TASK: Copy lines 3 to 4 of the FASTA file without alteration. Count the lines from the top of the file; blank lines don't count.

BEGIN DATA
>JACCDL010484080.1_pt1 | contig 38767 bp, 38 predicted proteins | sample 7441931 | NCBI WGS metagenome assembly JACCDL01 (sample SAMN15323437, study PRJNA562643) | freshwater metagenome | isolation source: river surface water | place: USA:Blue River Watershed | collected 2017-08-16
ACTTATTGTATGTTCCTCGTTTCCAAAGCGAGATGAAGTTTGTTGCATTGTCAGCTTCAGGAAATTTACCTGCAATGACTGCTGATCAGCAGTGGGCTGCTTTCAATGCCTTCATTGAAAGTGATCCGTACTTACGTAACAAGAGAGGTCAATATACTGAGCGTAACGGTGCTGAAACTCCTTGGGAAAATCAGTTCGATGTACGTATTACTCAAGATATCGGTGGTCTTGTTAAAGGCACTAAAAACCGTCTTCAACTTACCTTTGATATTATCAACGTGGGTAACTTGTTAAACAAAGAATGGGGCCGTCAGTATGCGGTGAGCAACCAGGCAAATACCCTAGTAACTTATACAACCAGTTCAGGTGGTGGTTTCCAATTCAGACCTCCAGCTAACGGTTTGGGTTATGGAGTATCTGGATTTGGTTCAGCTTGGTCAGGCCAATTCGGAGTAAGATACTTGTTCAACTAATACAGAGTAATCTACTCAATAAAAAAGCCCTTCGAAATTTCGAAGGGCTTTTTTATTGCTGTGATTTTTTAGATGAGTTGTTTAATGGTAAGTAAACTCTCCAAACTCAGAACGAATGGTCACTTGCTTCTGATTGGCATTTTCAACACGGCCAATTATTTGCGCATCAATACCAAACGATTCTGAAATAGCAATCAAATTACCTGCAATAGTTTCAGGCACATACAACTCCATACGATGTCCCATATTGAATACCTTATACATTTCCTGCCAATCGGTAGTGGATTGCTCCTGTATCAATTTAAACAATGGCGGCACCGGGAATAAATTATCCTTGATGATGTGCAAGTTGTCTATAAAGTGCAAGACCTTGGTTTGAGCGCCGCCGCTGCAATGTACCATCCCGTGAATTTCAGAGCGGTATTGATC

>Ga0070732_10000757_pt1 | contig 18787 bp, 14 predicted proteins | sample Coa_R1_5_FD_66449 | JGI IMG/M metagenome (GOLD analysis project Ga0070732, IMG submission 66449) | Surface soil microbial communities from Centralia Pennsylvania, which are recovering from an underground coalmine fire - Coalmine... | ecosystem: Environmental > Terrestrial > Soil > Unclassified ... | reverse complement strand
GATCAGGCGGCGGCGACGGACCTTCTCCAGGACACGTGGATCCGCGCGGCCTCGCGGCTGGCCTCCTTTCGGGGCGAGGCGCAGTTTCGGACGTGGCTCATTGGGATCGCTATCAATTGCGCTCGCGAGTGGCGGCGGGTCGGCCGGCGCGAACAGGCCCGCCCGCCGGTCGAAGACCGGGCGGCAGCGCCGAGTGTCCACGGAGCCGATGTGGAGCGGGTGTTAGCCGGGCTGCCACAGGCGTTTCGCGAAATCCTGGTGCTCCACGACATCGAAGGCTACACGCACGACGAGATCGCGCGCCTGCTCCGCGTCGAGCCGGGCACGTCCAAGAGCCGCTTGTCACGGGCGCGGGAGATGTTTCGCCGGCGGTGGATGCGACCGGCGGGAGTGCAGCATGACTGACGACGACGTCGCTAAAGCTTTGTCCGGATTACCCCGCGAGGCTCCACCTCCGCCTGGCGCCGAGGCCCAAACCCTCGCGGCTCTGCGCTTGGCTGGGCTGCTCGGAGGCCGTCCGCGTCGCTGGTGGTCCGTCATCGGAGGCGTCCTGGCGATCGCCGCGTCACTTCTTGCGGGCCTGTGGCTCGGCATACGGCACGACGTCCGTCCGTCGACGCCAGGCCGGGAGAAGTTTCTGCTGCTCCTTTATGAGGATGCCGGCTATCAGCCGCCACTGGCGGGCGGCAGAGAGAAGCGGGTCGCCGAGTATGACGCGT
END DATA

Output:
>Ga0070732_10000757_pt1 | contig 18787 bp, 14 predicted proteins | sample Coa_R1_5_FD_66449 | JGI IMG/M metagenome (GOLD analysis project Ga0070732, IMG submission 66449) | Surface soil microbial communities from Centralia Pennsylvania, which are recovering from an underground coalmine fire - Coalmine... | ecosystem: Environmental > Terrestrial > Soil > Unclassified ... | reverse complement strand
GATCAGGCGGCGGCGACGGACCTTCTCCAGGACACGTGGATCCGCGCGGCCTCGCGGCTGGCCTCCTTTCGGGGCGAGGCGCAGTTTCGGACGTGGCTCATTGGGATCGCTATCAATTGCGCTCGCGAGTGGCGGCGGGTCGGCCGGCGCGAACAGGCCCGCCCGCCGGTCGAAGACCGGGCGGCAGCGCCGAGTGTCCACGGAGCCGATGTGGAGCGGGTGTTAGCCGGGCTGCCACAGGCGTTTCGCGAAATCCTGGTGCTCCACGACATCGAAGGCTACACGCACGACGAGATCGCGCGCCTGCTCCGCGTCGAGCCGGGCACGTCCAAGAGCCGCTTGTCACGGGCGCGGGAGATGTTTCGCCGGCGGTGGATGCGACCGGCGGGAGTGCAGCATGACTGACGACGACGTCGCTAAAGCTTTGTCCGGATTACCCCGCGAGGCTCCACCTCCGCCTGGCGCCGAGGCCCAAACCCTCGCGGCTCTGCGCTTGGCTGGGCTGCTCGGAGGCCGTCCGCGTCGCTGGTGGTCCGTCATCGGAGGCGTCCTGGCGATCGCCGCGTCACTTCTTGCGGGCCTGTGGCTCGGCATACGGCACGACGTCCGTCCGTCGACGCCAGGCCGGGAGAAGTTTCTGCTGCTCCTTTATGAGGATGCCGGCTATCAGCCGCCACTGGCGGGCGGCAGAGAGAAGCGGGTCGCCGAGTATGACGCGT